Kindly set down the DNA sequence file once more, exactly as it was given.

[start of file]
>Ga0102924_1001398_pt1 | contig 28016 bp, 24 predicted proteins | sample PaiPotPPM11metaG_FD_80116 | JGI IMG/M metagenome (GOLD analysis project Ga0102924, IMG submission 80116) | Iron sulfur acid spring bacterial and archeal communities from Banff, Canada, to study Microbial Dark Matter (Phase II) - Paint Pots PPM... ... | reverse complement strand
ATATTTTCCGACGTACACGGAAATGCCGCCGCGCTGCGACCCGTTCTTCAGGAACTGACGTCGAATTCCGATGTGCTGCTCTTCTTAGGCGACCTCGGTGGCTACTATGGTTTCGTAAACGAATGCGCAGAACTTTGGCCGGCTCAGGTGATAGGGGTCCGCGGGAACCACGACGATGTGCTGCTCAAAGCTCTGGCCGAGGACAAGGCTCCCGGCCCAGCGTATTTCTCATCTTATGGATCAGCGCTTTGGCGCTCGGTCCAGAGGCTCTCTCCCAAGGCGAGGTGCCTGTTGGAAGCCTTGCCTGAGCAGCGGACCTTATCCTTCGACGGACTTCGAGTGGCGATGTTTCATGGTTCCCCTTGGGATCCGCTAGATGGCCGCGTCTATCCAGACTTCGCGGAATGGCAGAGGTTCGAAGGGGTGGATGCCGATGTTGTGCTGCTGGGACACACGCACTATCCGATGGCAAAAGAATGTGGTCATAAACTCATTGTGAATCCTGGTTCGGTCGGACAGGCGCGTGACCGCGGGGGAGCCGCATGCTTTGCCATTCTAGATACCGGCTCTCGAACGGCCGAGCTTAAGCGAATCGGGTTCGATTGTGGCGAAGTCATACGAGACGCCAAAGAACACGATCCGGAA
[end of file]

>Ga0102924_1001398_pt1 | contig 28016 bp, 24 predicted proteins | sample PaiPotPPM11metaG_FD_80116 | JGI IMG/M metagenome (GOLD analysis project Ga0102924, IMG submission 80116) | Iron sulfur acid spring bacterial and archeal communities from Banff, Canada, to study Microbial Dark Matter (Phase II) - Paint Pots PPM... ... | reverse complement strand
ATATTTTCCGACGTACACGGAAATGCCGCCGCGCTGCGACCCGTTCTTCAGGAACTGACGTCGAATTCCGATGTGCTGCTCTTCTTAGGCGACCTCGGTGGCTACTATGGTTTCGTAAACGAATGCGCAGAACTTTGGCCGGCTCAGGTGATAGGGGTCCGCGGGAACCACGACGATGTGCTGCTCAAAGCTCTGGCCGAGGACAAGGCTCCCGGCCCAGCGTATTTCTCATCTTATGGATCAGCGCTTTGGCGCTCGGTCCAGAGGCTCTCTCCCAAGGCGAGGTGCCTGTTGGAAGCCTTGCCTGAGCAGCGGACCTTATCCTTCGACGGACTTCGAGTGGCGATGTTTCATGGTTCCCCTTGGGATCCGCTAGATGGCCGCGTCTATCCAGACTTCGCGGAATGGCAGAGGTTCGAAGGGGTGGATGCCGATGTTGTGCTGCTGGGACACACGCACTATCCGATGGCAAAAGAATGTGGTCATAAACTCATTGTGAATCCTGGTTCGGTCGGACAGGCGCGTGACCGCGGGGGAGCCGCATGCTTTGCCATTCTAGATACCGGCTCTCGAACGGCCGAGCTTAAGCGAATCGGGTTCGATTGTGGCGAAGTCATACGAGACGCCAAAGAACACGATCCGGAA